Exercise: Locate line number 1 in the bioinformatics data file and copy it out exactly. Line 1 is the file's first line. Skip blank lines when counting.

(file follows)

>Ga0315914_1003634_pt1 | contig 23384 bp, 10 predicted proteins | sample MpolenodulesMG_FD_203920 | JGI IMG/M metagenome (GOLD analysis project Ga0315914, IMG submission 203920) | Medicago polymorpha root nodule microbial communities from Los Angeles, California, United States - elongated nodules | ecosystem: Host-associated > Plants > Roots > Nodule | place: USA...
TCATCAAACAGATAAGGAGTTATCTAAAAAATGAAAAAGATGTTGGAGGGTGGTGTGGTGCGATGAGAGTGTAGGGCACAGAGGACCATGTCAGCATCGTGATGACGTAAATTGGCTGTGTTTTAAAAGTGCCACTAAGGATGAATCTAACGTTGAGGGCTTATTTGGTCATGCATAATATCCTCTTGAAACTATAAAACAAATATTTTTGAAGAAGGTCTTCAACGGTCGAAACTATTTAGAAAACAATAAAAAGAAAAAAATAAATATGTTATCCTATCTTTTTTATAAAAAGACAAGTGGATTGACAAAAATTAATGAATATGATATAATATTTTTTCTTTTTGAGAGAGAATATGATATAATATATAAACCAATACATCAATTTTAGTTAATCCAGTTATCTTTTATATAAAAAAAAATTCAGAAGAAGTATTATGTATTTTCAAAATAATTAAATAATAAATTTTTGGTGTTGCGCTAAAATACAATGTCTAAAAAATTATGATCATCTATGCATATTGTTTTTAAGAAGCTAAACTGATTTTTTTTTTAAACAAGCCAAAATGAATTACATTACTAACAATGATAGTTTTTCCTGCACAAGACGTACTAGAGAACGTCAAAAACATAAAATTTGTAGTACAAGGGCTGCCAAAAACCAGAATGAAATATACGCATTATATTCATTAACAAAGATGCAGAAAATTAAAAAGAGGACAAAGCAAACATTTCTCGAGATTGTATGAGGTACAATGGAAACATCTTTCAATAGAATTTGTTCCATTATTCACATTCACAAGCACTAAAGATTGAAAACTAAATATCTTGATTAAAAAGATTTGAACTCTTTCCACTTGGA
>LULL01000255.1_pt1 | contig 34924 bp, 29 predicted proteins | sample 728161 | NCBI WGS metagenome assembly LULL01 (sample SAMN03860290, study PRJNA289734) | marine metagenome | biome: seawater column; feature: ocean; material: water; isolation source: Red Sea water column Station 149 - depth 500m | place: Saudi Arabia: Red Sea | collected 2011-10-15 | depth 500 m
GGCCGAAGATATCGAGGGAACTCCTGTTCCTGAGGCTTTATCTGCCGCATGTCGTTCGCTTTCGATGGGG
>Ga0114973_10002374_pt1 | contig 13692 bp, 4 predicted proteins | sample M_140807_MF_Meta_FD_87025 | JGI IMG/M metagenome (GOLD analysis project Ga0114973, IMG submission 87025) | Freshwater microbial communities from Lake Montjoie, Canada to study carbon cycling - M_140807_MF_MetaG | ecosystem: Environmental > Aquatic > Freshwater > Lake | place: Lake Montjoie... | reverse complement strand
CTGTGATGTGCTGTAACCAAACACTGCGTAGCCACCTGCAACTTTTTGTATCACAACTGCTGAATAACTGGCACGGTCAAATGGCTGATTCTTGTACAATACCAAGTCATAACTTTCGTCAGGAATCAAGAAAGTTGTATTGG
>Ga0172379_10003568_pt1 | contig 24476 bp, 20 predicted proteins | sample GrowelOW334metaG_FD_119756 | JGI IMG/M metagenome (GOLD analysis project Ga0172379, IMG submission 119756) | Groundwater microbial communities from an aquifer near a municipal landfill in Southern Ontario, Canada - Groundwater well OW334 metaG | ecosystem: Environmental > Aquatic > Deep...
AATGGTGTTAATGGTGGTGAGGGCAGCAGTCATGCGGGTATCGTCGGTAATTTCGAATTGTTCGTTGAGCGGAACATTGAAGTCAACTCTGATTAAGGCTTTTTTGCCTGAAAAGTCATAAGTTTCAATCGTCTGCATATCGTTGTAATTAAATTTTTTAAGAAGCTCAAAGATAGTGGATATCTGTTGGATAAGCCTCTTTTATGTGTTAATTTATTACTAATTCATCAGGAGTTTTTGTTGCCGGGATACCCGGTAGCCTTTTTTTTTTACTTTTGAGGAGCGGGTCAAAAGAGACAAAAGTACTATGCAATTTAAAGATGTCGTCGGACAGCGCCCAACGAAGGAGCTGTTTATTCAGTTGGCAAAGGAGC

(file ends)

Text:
>Ga0315914_1003634_pt1 | contig 23384 bp, 10 predicted proteins | sample MpolenodulesMG_FD_203920 | JGI IMG/M metagenome (GOLD analysis project Ga0315914, IMG submission 203920) | Medicago polymorpha root nodule microbial communities from Los Angeles, California, United States - elongated nodules | ecosystem: Host-associated > Plants > Roots > Nodule | place: USA...